WO2019035890A1 - Percutaneous appliance with transdermal collapsible flanges - Google Patents

Percutaneous appliance with transdermal collapsible flanges Download PDF

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Publication number
WO2019035890A1
WO2019035890A1 PCT/US2018/000155 US2018000155W WO2019035890A1 WO 2019035890 A1 WO2019035890 A1 WO 2019035890A1 US 2018000155 W US2018000155 W US 2018000155W WO 2019035890 A1 WO2019035890 A1 WO 2019035890A1
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WO
WIPO (PCT)
Prior art keywords
device
flanges
pad
sleeve
insertion
Prior art date
Application number
PCT/US2018/000155
Other languages
French (fr)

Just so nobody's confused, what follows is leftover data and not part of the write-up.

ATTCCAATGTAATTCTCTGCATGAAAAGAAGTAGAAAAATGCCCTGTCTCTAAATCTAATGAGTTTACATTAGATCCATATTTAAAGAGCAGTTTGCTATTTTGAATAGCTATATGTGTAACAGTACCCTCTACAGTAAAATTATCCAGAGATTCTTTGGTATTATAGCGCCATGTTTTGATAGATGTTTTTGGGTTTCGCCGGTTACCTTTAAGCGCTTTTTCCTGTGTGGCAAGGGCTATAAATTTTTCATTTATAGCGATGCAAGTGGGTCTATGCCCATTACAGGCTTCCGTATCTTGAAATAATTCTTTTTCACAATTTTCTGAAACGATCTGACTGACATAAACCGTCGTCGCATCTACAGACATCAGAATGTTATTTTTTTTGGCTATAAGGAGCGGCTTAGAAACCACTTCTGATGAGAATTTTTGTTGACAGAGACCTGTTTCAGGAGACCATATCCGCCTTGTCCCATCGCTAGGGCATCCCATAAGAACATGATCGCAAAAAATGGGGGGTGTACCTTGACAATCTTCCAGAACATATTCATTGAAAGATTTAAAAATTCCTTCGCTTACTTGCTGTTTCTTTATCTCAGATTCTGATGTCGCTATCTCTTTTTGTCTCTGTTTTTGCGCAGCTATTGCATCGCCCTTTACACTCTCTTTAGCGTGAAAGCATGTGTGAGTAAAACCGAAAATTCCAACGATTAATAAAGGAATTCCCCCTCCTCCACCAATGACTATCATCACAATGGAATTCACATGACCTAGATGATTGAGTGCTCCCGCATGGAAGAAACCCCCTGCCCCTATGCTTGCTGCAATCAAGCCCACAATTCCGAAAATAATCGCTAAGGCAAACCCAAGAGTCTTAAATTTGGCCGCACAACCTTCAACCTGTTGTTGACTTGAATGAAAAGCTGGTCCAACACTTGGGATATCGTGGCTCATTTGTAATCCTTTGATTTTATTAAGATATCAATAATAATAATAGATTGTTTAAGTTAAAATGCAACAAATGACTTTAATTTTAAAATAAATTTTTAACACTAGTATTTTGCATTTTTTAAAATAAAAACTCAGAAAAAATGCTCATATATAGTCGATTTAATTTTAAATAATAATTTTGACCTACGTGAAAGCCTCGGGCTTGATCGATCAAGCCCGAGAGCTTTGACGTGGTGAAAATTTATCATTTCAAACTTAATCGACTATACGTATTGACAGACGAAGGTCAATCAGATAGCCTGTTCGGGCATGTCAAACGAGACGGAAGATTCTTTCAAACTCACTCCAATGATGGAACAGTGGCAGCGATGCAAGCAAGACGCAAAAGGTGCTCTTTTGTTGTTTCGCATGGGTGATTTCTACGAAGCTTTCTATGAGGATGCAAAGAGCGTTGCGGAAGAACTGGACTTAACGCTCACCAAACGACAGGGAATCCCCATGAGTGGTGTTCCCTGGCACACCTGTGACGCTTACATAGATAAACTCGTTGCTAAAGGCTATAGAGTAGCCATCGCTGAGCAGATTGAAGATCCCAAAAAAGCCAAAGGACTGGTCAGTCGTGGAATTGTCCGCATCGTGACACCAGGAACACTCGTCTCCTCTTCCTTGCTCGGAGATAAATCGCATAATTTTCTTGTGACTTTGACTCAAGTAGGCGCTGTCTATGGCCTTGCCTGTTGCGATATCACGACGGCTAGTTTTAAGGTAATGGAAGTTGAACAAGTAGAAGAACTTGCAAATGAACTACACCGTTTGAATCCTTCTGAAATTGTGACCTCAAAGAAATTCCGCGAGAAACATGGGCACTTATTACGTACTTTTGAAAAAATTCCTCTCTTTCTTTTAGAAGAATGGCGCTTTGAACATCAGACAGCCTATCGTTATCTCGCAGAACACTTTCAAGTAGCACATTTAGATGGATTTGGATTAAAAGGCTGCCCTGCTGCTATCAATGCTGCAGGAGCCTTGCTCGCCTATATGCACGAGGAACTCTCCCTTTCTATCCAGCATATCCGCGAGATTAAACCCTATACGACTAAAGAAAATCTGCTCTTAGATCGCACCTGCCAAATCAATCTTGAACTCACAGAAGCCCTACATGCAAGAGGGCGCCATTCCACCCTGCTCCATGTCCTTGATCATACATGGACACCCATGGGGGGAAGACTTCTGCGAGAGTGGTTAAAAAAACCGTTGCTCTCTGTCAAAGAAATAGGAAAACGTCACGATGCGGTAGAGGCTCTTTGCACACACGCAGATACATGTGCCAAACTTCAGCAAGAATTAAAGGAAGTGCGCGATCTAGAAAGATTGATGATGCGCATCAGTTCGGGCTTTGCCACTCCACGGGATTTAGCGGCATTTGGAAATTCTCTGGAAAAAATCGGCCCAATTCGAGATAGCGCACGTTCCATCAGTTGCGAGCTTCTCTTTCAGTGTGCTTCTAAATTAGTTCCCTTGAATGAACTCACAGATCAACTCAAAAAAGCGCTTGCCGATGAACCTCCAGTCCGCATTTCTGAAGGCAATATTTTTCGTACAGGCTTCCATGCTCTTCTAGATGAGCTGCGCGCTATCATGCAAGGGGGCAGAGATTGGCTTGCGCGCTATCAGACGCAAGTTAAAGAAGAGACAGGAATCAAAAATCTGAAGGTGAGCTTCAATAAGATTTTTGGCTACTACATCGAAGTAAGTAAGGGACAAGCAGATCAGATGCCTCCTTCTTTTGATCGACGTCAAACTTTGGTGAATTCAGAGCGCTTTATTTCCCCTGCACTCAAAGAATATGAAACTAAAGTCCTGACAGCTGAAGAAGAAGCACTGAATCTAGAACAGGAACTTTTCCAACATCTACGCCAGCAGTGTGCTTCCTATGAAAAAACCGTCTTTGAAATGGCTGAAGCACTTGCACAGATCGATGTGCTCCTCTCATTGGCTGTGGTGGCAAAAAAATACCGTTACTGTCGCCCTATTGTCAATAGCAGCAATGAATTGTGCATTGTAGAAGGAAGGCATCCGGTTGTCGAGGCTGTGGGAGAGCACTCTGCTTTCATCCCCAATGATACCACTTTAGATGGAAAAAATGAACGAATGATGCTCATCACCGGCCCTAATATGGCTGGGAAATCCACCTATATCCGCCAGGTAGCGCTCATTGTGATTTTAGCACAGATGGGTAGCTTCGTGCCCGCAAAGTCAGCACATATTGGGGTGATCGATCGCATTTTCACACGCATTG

Inventor
Barry GELMAN
Kurt A. Dasse
Allen Kantrowitz
Original Assignee
Cardiac Assist Holdings
Priority date (The priority date is an assumption and is not a legal conclusion. Google has not performed a legal analysis and makes no representation as to the accuracy of the date listed.)
Filing date
Publication date
Priority to US201762546168P priority Critical
Priority to US62/546,168 priority
Application filed by Cardiac Assist Holdings filed Critical Cardiac Assist Holdings
Publication of WO2019035890A1 publication Critical patent/WO2019035890A1/en

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Classifications

    • AHUMAN NECESSITIES
    • A61MEDICAL OR VETERINARY SCIENCE; HYGIENE
    • A61MDEVICES FOR INTRODUCING MEDIA INTO, OR ONTO, THE BODY; DEVICES FOR TRANSDUCING BODY MEDIA OR FOR TAKING MEDIA FROM THE BODY; DEVICES FOR PRODUCING OR ENDING SLEEP OR STUPOR
    • A61M39/00Tubes, tube connectors, tube couplings, valves, access sites or the like, specially adapted for medical use